A prominent member of the neo-fascist Proud Boys gang who led a mob of dozens of members into the US Capitol on January 6 has been sentenced to 18 years in prison, one of the largest sentences to date in connection with the assault in the halls of Congress.
Ethan Nordean, who used the alias Rufio Panman, was convicted of seditious conspiracy along with three other Proud Boys earlier this year for conspiring to forcefully oppose the lawful transfer of presidential power, then unleashed mob violence to upend an American election.
The men were also convicted on a number of other felonies, including felony counts of obstruction and destruction of government property, among other charges.
Nordean, characterised in charging documents as the self-described “Sergeant of Arms” for a Seattle chapter of the far-right group, is the fourth of five Proud Boys defendants to receive some of the longest prison sentences to date in connection with the attack.
Now-former Proud Boys leader Enrique Tarrio will be sentenced on 5 September. Prosecutors are seeking a prison sentence of 33 years, what would be the largest yet for any January 6 defendant.
Federal prison sentencing guidelines suggested Nordean could be sentenced to 27 to 33 years. Prosecutors sought 27 years.
At a sentencing hearing on 1 September in Washington DC, US District Judge Timothy Kelly determined that Nordean’s destruction amounted to terrorism, adding what is called an “enhancement” to the sentencing guidelines for the crime of destruction of government property.
The judge applied the same enhancements to three other Proud Boys sentenced this week but has thus far refrained from imposing larger prison sentences for crimes he has contrasted to mass casualty events.
Joe Biggs was sentenced to 17 years, Zachary Rehl was sentenced to 15 years, and Dominic Pezzola – the sole co-defendant who was not convicted of seditious conspiracy – was sentenced to 10 years, some of the largest sentences yet among the hundreds of Capitol riot cases.
Nordean’s sentence is the longest among all Capitol riot cases thus far, alongside Oath Keepers founder Stewart Rhodes, who was also convicted of seditious conspiracy and similarly sentenced to 18 years in prison.
Prosecutors argued that Nordean and his co-defendants “directed, mobilized and led” a crowd of 200 supporters towards the Capitol on January 6, “leading to dismantling of metal barricades, destruction of property, breaching of the Capitol building, and assaults on law enforcement,” then bragged about their actions on social media and in group chat messages that were later shared with jurors.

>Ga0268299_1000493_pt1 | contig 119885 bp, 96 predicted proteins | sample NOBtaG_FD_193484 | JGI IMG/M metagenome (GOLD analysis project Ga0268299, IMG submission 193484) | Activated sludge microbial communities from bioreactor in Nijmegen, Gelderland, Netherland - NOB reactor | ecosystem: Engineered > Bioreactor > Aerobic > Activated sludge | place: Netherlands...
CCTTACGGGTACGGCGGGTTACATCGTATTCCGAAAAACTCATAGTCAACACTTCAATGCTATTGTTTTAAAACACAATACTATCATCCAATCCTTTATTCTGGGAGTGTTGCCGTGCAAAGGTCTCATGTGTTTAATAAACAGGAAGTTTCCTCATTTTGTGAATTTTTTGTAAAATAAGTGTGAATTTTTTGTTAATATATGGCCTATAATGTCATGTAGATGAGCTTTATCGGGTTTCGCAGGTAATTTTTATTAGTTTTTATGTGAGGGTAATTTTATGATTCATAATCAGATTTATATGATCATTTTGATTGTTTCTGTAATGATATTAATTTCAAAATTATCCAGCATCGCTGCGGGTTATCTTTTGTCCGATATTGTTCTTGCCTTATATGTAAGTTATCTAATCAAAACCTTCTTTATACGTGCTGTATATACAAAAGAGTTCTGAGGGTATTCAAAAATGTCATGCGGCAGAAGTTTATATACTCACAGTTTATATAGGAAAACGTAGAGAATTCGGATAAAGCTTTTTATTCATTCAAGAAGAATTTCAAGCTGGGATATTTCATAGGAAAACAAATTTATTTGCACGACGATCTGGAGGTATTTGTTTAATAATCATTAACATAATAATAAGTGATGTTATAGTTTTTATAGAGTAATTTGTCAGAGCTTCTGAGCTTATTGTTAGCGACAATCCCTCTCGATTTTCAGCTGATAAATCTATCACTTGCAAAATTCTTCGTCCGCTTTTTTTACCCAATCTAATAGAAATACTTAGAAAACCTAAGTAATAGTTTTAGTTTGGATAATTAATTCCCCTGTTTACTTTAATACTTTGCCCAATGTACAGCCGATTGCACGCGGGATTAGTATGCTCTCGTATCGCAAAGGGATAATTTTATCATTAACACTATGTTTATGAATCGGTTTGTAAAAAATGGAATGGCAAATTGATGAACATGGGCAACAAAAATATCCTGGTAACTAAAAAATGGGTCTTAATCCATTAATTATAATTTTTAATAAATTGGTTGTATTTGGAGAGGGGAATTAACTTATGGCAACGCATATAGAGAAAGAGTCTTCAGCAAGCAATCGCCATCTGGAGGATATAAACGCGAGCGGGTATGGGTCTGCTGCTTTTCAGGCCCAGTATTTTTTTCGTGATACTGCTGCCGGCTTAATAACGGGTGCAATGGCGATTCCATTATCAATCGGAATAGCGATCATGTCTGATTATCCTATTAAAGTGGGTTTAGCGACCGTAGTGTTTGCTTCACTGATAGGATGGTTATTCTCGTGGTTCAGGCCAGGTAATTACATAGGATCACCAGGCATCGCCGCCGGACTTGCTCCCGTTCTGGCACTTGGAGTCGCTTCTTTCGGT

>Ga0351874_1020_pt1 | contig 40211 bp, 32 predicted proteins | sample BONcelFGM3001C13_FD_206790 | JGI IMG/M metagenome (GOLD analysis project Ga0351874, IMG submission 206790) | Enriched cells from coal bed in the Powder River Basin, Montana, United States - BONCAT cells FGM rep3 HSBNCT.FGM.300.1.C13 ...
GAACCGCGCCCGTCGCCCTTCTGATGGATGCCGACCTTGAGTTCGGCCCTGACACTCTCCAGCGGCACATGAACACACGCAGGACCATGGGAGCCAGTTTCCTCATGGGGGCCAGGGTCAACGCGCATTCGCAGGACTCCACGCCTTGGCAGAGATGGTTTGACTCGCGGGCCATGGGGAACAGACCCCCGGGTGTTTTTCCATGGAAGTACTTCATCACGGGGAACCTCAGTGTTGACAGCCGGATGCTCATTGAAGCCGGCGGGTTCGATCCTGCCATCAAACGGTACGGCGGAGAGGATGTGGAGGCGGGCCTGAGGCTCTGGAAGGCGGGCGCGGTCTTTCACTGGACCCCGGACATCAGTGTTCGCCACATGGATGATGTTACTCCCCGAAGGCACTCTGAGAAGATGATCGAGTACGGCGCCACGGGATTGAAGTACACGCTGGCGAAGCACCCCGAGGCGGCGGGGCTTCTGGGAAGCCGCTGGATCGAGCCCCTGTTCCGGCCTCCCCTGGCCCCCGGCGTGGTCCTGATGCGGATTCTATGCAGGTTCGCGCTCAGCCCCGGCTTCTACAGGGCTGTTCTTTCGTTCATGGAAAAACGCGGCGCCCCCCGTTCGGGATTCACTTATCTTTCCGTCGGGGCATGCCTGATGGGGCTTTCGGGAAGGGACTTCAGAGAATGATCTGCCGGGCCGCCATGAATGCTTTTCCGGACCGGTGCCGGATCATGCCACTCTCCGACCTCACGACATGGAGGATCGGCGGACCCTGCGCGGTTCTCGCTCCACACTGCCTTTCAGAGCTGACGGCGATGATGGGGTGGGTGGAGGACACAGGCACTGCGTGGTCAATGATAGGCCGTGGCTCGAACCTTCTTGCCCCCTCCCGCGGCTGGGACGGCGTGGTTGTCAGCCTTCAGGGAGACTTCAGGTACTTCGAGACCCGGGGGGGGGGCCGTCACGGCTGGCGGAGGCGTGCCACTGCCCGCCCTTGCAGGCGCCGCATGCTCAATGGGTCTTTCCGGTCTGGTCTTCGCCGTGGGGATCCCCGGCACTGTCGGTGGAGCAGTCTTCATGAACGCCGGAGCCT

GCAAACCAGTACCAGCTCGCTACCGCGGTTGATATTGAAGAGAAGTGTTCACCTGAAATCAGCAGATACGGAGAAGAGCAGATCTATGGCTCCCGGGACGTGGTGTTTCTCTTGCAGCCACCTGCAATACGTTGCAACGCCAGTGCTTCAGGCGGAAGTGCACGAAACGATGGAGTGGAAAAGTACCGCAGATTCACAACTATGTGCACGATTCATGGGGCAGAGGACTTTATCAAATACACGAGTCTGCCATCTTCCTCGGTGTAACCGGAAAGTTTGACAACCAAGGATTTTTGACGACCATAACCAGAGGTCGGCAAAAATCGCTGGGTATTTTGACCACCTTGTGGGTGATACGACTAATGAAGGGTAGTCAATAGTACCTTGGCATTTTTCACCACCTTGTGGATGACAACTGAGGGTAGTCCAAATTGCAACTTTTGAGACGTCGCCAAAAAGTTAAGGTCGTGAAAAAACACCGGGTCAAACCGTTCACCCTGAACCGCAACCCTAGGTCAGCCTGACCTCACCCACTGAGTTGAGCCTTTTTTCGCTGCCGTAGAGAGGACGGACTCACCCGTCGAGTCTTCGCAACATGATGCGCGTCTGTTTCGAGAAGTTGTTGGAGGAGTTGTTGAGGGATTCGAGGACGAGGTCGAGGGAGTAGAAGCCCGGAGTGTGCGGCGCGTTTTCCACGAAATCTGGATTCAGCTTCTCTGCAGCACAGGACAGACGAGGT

Nordean gained notoriety among far-right circles after knocking a man unconscious during Proud Boys brawls with antifascist demonstrators in Portland, Oregon, a moment that sparked a violent turning point in the group’s street-level presence and recruitment, exploiting white male rage and relying on semi-ironic posturing and barroom culture to launder its violence and toxic bigotry.
“Why don’t we just fash the f*** out so we don’t have to deal with these problems anymore?” Nordean wrote in a Proud Boys group chat. “Live free or die hard.”
After then-President Trump told the Proud Boys to “stand back and stand by” during a televised presidential debate, members of the group and their allies heard it as a call to action. “He said our name!” Nordean wrote.
Prosecutors also argued that Nordean was instrumental in recruiting Proud Boys to march alongside them in Washington DC.
Two weeks before 6 January, 2021, Nordean posted on the social media platform Parler that “anyone looking to help us with safety/protective gear, or communications equipment it would be much appreciated, things have gotten more dangerous for us this past year, anything helps.” Two days before the siege, he posted a video with himself and other Proud Boys wearing tactical gear. “Let them remember the day they decided to make war with us,” the caption read.
Nordean, like his co-defendants, repeatedly echoed the former president’s bogus assertions of voter fraud and manipulation, including in an hour-long podcast posted to his social media in which he baselessly raged against “blatant, rampant voter fraud” in the 2020 election.
He also called on the Proud Boys to “bring back that original spirit of 1776 of what really established the character of what America is.”
“It is apparent now more than ever, that if you are a patriot, you will be targeted and they will come after you,” he wrote on Parler one day before the attack. “[F]unny thing is that they don’t realize is, is we are coming for them.”
After leading Proud Boys and other members of the mob around and into the Capitol, Nordean posted a picture of a US Capitol Police officer, writing that “if you feel bad for the police, you are part of the problem.”
“They care more about federal property (our property) than protecting and serving the people. BACK THE BLACK AND YELLOW,” wrote Nordean, referencing the Proud Boys’ colours.
In remarks at his sentencing hearing on Friday, Nordean said he “would challenge anyone who is proud of what happened [on January 6] to imagine it was your loved one who didn’t come home that day.”
“I would like to apologize for my lack of leadership that day,” he said.